Alpacas

Alpaca (Vicugna pacos) is a domesticated species of South American camelid. It resembles a small llama in appearance.

Alpacas were first domesticated in herds that still graze on the level heights of the Andes of southern Peru, northern Bolivia, Ecuador, and northern Chile at an altitude of 3,500 m (11,500 ft) to 5,000 m (16,000 ft) above sea-level, throughout the year.  Alpacas are considerably smaller than llamas, and unlike llamas, alpacas were not bred to be beasts of burden but were bred specifically for their fiber.

Alpaca fiber is used for making knitted and woven items, much as wool is. These items include blankets, sweaters, hats, gloves, scarves, a wide variety of textiles and ponchos in South America, and sweaters, socks, coats and bedding in other parts of the world. The fiber comes in more than 52 natural colors as classified in Peru, 12 as classified in Australia and 16 as classified in the United States.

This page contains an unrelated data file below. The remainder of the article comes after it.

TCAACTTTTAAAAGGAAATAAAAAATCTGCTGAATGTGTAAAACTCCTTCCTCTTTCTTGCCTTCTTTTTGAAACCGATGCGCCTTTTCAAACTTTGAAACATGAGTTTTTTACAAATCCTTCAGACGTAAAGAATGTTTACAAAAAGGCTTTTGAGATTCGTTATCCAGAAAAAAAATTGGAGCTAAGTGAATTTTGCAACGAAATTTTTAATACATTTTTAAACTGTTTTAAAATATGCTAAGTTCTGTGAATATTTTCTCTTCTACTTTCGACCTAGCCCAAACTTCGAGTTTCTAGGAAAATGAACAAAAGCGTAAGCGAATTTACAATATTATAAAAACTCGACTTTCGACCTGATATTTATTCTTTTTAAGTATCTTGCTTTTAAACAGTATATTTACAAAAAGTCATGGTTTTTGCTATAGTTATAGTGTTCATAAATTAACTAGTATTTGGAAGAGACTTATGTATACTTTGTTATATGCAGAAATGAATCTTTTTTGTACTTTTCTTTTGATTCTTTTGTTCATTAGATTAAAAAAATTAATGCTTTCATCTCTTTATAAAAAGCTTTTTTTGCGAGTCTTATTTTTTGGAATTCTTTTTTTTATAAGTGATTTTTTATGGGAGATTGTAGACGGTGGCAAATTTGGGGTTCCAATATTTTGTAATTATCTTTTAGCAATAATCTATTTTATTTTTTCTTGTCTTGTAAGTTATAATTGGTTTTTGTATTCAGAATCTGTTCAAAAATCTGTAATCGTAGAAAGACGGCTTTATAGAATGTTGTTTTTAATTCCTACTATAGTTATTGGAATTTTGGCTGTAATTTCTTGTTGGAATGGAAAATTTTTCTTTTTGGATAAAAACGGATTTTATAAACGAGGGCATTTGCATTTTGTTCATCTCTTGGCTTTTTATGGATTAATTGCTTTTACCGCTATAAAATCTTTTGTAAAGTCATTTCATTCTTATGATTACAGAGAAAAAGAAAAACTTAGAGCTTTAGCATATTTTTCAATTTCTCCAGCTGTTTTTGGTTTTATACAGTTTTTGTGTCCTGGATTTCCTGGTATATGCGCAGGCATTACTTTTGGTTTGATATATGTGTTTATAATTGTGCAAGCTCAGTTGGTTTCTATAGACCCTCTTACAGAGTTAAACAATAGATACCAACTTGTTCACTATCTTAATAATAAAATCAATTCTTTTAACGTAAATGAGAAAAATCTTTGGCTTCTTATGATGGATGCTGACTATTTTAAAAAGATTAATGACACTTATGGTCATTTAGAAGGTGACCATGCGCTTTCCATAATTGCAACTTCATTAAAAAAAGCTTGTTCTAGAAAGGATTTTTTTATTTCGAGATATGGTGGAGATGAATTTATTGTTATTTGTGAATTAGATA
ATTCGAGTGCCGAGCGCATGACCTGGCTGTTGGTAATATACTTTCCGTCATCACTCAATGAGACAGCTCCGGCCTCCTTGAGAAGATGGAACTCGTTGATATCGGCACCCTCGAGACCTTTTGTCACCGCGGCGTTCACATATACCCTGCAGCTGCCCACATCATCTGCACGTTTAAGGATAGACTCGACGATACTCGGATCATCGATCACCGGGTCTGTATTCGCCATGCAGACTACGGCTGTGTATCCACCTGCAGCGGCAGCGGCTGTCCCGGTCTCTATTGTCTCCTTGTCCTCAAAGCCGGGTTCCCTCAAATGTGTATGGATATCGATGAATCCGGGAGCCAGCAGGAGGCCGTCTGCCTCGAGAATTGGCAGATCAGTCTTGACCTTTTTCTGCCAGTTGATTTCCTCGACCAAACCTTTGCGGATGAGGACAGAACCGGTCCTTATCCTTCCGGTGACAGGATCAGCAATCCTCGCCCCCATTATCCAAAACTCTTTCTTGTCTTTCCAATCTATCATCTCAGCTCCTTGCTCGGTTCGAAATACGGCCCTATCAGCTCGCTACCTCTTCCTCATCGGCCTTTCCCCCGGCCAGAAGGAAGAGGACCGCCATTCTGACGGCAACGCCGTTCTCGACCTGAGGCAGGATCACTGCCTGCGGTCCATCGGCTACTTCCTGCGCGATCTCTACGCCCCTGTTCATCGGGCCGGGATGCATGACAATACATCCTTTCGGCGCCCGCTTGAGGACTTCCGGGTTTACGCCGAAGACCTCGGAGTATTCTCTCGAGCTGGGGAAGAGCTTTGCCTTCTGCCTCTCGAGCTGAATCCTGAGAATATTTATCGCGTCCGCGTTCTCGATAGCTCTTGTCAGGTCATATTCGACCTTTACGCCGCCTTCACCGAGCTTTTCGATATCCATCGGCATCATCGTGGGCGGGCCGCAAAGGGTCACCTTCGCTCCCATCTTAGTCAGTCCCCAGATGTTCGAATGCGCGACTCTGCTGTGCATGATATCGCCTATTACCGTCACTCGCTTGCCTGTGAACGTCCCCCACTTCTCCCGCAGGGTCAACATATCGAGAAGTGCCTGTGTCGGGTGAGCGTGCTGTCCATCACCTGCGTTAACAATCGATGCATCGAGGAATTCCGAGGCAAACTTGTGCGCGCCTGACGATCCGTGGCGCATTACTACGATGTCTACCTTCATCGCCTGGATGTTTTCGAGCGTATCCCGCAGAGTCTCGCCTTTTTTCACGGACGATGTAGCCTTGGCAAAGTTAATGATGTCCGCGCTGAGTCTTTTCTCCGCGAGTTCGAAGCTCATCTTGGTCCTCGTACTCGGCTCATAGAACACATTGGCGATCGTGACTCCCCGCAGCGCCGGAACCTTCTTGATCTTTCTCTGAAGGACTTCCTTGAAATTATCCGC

In the textile industry, “alpaca” primarily refers to the hair of Peruvian alpacas, but more broadly it refers to a style of fabric originally made from alpaca hair.

INFORMATION ON ALPACAS IN INFORMED FARMERS

The following articles have been sourced as quality information on Alpacas. To make the information easier to find, we have grouped the articles into subject groups. To examine these articles, please click on the associated Links.

Alpaca business planning

Alpaca Fibre production

Alpaca animal health

Alpaca management